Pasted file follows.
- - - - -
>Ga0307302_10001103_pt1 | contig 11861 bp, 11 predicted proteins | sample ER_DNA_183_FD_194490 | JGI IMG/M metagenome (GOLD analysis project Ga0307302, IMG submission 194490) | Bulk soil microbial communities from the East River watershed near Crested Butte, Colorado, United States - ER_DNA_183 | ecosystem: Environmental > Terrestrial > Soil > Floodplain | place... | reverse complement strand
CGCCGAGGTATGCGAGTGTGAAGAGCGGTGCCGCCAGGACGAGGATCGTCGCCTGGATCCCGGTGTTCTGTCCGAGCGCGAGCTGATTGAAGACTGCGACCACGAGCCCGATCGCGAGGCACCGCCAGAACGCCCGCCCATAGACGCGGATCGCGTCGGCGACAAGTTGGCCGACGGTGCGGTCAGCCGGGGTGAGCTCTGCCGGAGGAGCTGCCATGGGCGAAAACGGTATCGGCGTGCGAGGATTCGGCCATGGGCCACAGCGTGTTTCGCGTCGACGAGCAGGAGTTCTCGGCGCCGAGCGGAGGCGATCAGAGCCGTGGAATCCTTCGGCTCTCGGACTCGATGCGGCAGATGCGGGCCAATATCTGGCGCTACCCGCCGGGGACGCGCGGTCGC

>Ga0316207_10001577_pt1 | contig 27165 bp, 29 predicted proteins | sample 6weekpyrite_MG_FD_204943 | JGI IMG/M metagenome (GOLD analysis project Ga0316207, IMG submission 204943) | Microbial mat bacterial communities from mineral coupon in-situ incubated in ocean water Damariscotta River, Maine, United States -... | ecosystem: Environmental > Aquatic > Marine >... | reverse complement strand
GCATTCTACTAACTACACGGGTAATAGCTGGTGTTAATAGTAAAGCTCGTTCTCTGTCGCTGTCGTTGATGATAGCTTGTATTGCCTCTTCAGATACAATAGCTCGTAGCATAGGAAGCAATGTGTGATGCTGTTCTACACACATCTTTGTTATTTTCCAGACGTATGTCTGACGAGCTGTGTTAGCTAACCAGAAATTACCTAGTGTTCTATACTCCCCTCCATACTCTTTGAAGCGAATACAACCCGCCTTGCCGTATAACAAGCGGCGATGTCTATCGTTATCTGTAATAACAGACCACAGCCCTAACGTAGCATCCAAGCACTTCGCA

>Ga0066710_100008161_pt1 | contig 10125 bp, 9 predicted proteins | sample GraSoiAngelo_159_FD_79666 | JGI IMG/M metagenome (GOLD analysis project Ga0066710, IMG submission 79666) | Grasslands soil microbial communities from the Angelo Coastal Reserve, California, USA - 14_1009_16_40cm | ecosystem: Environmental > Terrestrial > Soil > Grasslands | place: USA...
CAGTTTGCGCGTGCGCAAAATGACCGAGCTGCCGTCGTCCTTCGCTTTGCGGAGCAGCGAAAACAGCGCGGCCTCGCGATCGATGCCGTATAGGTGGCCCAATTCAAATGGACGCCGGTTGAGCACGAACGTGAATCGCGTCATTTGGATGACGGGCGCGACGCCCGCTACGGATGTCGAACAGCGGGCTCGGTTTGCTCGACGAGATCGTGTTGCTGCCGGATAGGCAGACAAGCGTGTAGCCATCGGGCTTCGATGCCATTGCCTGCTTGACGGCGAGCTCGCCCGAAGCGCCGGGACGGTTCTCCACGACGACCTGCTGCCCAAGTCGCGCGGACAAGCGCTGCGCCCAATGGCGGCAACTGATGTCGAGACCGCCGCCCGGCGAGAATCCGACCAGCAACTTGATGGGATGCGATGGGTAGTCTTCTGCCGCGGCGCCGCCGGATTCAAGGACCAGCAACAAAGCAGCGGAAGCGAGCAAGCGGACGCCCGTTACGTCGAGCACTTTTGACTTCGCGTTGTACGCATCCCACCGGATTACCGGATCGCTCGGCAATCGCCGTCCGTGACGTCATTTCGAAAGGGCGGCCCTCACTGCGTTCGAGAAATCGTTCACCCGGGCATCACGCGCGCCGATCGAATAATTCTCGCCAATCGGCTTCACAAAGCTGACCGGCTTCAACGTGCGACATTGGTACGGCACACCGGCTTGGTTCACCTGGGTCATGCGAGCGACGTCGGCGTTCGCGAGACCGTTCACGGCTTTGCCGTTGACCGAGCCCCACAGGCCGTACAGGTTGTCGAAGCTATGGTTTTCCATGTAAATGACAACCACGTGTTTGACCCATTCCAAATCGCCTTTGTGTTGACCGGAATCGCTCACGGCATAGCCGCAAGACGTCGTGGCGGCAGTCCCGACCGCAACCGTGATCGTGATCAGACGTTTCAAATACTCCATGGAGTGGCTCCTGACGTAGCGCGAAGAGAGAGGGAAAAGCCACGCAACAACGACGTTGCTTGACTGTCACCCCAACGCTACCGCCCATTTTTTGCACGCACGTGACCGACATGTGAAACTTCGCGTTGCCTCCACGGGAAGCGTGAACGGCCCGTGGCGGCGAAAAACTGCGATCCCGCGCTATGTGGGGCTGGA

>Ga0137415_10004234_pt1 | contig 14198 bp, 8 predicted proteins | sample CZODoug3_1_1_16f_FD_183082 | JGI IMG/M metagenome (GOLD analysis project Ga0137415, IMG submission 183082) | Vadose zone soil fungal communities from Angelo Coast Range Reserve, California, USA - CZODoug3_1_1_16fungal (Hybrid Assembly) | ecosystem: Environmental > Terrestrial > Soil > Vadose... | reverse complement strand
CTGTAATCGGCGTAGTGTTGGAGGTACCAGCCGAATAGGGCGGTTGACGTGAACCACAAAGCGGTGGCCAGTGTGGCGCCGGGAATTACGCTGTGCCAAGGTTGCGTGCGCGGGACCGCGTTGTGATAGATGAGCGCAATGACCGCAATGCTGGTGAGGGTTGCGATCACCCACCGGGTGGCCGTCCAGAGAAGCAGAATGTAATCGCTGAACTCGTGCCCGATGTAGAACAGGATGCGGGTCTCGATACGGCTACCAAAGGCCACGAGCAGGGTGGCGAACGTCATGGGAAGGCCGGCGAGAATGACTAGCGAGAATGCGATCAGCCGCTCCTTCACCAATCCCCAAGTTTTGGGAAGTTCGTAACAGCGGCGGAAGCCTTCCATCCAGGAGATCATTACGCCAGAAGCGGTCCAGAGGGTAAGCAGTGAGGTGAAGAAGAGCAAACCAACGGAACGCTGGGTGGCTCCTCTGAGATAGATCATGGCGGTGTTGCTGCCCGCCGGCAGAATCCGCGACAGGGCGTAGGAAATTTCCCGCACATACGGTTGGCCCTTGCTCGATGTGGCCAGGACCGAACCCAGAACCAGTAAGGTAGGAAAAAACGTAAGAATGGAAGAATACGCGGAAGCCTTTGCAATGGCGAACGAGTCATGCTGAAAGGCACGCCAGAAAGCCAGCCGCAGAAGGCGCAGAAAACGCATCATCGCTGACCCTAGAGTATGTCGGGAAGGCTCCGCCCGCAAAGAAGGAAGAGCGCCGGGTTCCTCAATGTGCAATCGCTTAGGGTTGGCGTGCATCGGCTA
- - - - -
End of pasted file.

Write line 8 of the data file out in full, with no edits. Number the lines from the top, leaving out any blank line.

CTGTAATCGGCGTAGTGTTGGAGGTACCAGCCGAATAGGGCGGTTGACGTGAACCACAAAGCGGTGGCCAGTGTGGCGCCGGGAATTACGCTGTGCCAAGGTTGCGTGCGCGGGACCGCGTTGTGATAGATGAGCGCAATGACCGCAATGCTGGTGAGGGTTGCGATCACCCACCGGGTGGCCGTCCAGAGAAGCAGAATGTAATCGCTGAACTCGTGCCCGATGTAGAACAGGATGCGGGTCTCGATACGGCTACCAAAGGCCACGAGCAGGGTGGCGAACGTCATGGGAAGGCCGGCGAGAATGACTAGCGAGAATGCGATCAGCCGCTCCTTCACCAATCCCCAAGTTTTGGGAAGTTCGTAACAGCGGCGGAAGCCTTCCATCCAGGAGATCATTACGCCAGAAGCGGTCCAGAGGGTAAGCAGTGAGGTGAAGAAGAGCAAACCAACGGAACGCTGGGTGGCTCCTCTGAGATAGATCATGGCGGTGTTGCTGCCCGCCGGCAGAATCCGCGACAGGGCGTAGGAAATTTCCCGCACATACGGTTGGCCCTTGCTCGATGTGGCCAGGACCGAACCCAGAACCAGTAAGGTAGGAAAAAACGTAAGAATGGAAGAATACGCGGAAGCCTTTGCAATGGCGAACGAGTCATGCTGAAAGGCACGCCAGAAAGCCAGCCGCAGAAGGCGCAGAAAACGCATCATCGCTGACCCTAGAGTATGTCGGGAAGGCTCCGCCCGCAAAGAAGGAAGAGCGCCGGGTTCCTCAATGTGCAATCGCTTAGGGTTGGCGTGCATCGGCTA